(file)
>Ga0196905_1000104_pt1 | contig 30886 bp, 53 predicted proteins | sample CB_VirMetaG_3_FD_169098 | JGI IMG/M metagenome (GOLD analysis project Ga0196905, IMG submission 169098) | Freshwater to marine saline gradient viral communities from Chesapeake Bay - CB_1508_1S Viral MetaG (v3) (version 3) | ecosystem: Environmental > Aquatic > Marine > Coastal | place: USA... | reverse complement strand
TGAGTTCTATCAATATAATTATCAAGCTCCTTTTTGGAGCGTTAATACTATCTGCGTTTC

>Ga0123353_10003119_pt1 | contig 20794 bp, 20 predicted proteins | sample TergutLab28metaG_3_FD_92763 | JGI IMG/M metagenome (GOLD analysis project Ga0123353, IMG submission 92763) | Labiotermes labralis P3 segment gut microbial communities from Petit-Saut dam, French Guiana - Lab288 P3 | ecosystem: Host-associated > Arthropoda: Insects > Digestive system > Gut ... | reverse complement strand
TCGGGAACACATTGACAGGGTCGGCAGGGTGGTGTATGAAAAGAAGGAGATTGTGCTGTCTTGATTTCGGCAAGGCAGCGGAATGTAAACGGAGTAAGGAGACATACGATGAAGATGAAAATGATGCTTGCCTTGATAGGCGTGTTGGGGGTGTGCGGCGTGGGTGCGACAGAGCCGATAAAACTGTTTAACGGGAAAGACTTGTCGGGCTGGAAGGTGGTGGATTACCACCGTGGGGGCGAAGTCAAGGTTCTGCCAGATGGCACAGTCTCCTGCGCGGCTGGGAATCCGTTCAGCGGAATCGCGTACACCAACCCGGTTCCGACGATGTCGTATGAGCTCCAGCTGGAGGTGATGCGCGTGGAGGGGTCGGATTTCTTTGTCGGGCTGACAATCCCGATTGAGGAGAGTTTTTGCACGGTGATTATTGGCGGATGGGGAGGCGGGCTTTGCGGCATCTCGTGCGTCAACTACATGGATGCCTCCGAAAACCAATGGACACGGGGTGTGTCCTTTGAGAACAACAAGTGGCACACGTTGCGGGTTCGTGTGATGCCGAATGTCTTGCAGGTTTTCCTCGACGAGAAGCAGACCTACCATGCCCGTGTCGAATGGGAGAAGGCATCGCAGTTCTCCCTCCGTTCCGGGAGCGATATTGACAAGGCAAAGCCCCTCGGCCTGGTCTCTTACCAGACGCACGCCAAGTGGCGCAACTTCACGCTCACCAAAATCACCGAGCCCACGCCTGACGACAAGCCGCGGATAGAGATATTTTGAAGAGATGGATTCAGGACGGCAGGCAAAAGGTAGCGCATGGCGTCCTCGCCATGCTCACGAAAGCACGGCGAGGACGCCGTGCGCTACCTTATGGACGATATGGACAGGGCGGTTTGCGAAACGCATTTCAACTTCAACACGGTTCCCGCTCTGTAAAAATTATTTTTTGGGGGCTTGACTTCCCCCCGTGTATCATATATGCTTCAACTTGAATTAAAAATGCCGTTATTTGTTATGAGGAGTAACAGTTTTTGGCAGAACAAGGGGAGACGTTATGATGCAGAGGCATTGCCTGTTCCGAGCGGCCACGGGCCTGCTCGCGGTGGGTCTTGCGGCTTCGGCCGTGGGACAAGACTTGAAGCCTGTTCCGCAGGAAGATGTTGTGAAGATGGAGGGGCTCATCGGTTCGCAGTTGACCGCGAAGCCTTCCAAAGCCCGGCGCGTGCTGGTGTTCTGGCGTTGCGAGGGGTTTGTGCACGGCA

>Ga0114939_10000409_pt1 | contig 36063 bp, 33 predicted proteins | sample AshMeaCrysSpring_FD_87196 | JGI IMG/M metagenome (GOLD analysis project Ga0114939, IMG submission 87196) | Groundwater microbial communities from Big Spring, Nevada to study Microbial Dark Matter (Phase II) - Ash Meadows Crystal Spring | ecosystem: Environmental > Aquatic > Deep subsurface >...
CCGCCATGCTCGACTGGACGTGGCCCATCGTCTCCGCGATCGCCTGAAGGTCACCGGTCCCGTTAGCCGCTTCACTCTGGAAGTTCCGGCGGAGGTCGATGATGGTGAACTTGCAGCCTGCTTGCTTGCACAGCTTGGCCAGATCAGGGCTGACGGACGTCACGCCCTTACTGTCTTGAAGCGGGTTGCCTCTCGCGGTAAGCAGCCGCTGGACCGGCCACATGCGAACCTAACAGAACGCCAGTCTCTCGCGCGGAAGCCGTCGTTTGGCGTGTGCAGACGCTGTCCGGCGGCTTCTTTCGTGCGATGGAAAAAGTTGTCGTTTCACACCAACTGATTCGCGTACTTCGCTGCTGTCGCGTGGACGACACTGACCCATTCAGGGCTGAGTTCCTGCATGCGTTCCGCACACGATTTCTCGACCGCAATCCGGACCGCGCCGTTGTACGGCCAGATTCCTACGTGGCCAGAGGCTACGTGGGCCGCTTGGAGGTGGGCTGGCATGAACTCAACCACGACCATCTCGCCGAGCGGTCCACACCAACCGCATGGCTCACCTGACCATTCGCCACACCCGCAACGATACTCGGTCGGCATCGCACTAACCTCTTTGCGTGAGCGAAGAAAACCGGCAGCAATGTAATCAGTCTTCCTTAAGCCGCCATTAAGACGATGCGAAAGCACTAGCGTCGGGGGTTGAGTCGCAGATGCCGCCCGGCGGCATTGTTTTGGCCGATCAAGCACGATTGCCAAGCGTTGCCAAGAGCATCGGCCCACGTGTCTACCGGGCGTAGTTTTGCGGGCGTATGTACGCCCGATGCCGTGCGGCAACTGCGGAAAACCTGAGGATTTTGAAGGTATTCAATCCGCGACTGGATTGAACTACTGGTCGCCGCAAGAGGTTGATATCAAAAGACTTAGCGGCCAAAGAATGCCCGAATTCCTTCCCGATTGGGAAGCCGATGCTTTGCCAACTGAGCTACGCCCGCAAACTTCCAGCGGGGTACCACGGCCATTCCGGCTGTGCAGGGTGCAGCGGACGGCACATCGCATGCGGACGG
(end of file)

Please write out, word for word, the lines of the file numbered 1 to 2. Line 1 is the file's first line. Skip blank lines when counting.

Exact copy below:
>Ga0196905_1000104_pt1 | contig 30886 bp, 53 predicted proteins | sample CB_VirMetaG_3_FD_169098 | JGI IMG/M metagenome (GOLD analysis project Ga0196905, IMG submission 169098) | Freshwater to marine saline gradient viral communities from Chesapeake Bay - CB_1508_1S Viral MetaG (v3) (version 3) | ecosystem: Environmental > Aquatic > Marine > Coastal | place: USA... | reverse complement strand
TGAGTTCTATCAATATAATTATCAAGCTCCTTTTTGGAGCGTTAATACTATCTGCGTTTC